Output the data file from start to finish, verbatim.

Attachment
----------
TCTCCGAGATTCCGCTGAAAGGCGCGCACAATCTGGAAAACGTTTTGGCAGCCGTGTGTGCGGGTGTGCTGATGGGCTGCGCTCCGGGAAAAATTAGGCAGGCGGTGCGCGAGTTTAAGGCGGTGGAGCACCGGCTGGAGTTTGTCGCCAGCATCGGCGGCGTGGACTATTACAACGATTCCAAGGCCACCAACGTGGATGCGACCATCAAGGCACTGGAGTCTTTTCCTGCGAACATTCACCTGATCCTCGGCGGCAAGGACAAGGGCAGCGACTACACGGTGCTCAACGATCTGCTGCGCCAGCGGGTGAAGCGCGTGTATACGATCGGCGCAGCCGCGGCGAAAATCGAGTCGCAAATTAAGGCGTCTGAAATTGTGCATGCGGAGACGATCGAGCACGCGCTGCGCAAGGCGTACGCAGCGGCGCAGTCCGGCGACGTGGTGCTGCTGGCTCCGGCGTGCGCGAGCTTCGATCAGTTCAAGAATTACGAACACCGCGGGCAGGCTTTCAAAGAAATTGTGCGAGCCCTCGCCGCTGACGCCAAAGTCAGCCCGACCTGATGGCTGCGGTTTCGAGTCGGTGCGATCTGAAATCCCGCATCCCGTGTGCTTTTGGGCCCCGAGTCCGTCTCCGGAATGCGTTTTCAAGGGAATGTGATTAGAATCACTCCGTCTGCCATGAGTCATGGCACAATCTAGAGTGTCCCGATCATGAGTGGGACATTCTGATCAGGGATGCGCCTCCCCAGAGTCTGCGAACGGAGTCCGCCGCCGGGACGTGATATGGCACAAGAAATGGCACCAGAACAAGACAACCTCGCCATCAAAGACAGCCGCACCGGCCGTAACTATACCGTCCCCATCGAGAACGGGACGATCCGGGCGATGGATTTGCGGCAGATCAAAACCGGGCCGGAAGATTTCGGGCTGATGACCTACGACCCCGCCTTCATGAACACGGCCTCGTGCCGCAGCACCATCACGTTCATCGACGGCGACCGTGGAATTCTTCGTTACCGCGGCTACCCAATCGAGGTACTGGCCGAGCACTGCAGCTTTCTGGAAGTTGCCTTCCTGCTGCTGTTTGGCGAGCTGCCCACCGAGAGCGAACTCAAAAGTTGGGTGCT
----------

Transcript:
TCTCCGAGATTCCGCTGAAAGGCGCGCACAATCTGGAAAACGTTTTGGCAGCCGTGTGTGCGGGTGTGCTGATGGGCTGCGCTCCGGGAAAAATTAGGCAGGCGGTGCGCGAGTTTAAGGCGGTGGAGCACCGGCTGGAGTTTGTCGCCAGCATCGGCGGCGTGGACTATTACAACGATTCCAAGGCCACCAACGTGGATGCGACCATCAAGGCACTGGAGTCTTTTCCTGCGAACATTCACCTGATCCTCGGCGGCAAGGACAAGGGCAGCGACTACACGGTGCTCAACGATCTGCTGCGCCAGCGGGTGAAGCGCGTGTATACGATCGGCGCAGCCGCGGCGAAAATCGAGTCGCAAATTAAGGCGTCTGAAATTGTGCATGCGGAGACGATCGAGCACGCGCTGCGCAAGGCGTACGCAGCGGCGCAGTCCGGCGACGTGGTGCTGCTGGCTCCGGCGTGCGCGAGCTTCGATCAGTTCAAGAATTACGAACACCGCGGGCAGGCTTTCAAAGAAATTGTGCGAGCCCTCGCCGCTGACGCCAAAGTCAGCCCGACCTGATGGCTGCGGTTTCGAGTCGGTGCGATCTGAAATCCCGCATCCCGTGTGCTTTTGGGCCCCGAGTCCGTCTCCGGAATGCGTTTTCAAGGGAATGTGATTAGAATCACTCCGTCTGCCATGAGTCATGGCACAATCTAGAGTGTCCCGATCATGAGTGGGACATTCTGATCAGGGATGCGCCTCCCCAGAGTCTGCGAACGGAGTCCGCCGCCGGGACGTGATATGGCACAAGAAATGGCACCAGAACAAGACAACCTCGCCATCAAAGACAGCCGCACCGGCCGTAACTATACCGTCCCCATCGAGAACGGGACGATCCGGGCGATGGATTTGCGGCAGATCAAAACCGGGCCGGAAGATTTCGGGCTGATGACCTACGACCCCGCCTTCATGAACACGGCCTCGTGCCGCAGCACCATCACGTTCATCGACGGCGACCGTGGAATTCTTCGTTACCGCGGCTACCCAATCGAGGTACTGGCCGAGCACTGCAGCTTTCTGGAAGTTGCCTTCCTGCTGCTGTTTGGCGAGCTGCCCACCGAGAGCGAACTCAAAAGTTGGGTGCT